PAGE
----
Is Convection Really Enough to Cool Control Panels?

The most energy efficient way to prevent something from overheating is to allow heat to dissipate away from it. If it were possible to leave electronic components out in the open, then innovative thermal management solutions wouldn’t be as vital to modern technology. However, air-to-air heat exchangers often come as close as possible by utilizing natural and forced convection to prevent heat pockets from forming within electrical enclosures. For many applications, this is more than enough to keep technological equipment running continuously with minimal risks of heating issues, and with a minimal need for additional energy consumption.

Natural and Forced Convection

Convection describes the natural flow of fluids that occurs according to their density. For instance, as a cooling fluid absorbs heat, it becomes less dense, which causes it to rise as cooler, more dense fluid flows in to replace it. Forced convection is the acceleration of this process through the use of one or more small fans and allows heat exchangers to achieve a higher rate of heat transfer. Within a heat exchanger, natural and forced convection allow for the constant transfer of heat without the need for complex equipment or the large amounts of energy needed to power such equipment.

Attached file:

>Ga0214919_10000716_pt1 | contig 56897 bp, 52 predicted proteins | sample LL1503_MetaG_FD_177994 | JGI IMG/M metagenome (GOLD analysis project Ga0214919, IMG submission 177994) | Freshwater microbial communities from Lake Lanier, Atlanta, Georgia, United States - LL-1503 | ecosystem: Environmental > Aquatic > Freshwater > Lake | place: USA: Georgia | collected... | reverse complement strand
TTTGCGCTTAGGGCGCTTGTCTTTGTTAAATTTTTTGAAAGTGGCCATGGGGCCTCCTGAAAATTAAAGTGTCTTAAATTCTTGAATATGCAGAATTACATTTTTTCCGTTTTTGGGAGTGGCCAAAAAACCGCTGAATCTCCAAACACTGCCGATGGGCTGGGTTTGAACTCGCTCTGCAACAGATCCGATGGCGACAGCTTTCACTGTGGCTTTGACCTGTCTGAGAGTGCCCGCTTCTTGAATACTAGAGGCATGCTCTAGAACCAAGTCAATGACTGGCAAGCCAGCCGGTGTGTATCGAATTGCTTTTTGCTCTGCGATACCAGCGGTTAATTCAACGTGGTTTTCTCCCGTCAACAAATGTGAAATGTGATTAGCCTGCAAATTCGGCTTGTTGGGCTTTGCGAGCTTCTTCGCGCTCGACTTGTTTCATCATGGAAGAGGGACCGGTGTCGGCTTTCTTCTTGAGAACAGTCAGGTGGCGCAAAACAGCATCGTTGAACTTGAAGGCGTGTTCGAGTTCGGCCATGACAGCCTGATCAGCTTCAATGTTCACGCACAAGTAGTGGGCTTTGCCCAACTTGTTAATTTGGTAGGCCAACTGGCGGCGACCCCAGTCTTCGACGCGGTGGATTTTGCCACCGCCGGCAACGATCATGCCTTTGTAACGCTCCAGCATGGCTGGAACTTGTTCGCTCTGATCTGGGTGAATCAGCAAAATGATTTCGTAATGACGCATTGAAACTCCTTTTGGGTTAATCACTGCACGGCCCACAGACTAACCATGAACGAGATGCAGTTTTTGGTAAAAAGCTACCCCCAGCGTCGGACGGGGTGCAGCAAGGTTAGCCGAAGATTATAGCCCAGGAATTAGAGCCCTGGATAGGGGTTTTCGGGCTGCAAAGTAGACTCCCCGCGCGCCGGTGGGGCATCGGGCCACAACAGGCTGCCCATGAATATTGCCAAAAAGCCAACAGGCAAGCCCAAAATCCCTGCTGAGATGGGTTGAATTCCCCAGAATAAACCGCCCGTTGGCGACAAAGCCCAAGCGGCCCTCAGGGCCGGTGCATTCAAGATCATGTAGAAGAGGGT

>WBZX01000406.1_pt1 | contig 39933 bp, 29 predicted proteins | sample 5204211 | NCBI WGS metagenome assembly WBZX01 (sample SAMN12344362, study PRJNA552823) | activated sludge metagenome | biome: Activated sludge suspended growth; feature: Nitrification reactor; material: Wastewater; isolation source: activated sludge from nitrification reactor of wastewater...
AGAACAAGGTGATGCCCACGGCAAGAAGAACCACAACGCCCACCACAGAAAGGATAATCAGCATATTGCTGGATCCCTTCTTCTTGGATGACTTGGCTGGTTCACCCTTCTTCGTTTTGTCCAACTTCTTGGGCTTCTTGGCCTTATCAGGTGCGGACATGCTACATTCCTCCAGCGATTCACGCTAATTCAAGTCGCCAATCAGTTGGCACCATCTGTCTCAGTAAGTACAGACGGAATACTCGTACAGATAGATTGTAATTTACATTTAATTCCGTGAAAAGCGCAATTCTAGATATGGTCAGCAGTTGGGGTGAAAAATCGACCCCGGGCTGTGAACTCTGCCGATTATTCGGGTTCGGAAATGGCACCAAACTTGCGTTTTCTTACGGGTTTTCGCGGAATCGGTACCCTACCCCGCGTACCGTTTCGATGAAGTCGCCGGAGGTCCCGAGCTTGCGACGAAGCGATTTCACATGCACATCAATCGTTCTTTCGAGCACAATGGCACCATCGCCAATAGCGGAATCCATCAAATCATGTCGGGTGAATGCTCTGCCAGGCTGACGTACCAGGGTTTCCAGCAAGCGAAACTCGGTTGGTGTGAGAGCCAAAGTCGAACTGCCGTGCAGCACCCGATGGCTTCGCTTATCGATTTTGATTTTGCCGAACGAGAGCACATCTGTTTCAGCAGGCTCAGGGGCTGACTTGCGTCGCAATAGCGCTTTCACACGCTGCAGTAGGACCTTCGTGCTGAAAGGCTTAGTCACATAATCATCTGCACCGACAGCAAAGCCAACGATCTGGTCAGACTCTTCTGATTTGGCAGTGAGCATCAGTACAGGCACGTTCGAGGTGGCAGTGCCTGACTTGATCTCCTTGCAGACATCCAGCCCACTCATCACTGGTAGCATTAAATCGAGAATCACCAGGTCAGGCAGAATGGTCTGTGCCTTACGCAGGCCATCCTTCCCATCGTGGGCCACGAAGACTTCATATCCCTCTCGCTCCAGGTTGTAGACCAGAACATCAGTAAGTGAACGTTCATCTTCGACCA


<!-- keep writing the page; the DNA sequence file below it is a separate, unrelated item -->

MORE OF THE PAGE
Other Eco-Friendly Heat Transfer Methods

In addition to natural and forced convection, modern heat exchangers also utilize a variety of other equally eco-friendly solutions, such as phase-change cooling. By harnessing a fluid’s latent heat of vaporization (the point at which it absorbs enough heat to evaporate), heat exchangers provide even more ways to cool electrical enclosures and other technological equipment consistently and with optimal efficiency.

To learn more about natural and forced convection are more than enough to cool control panels, call Noren Thermal, Inc. in Taylor, TX, at 866-936-6736.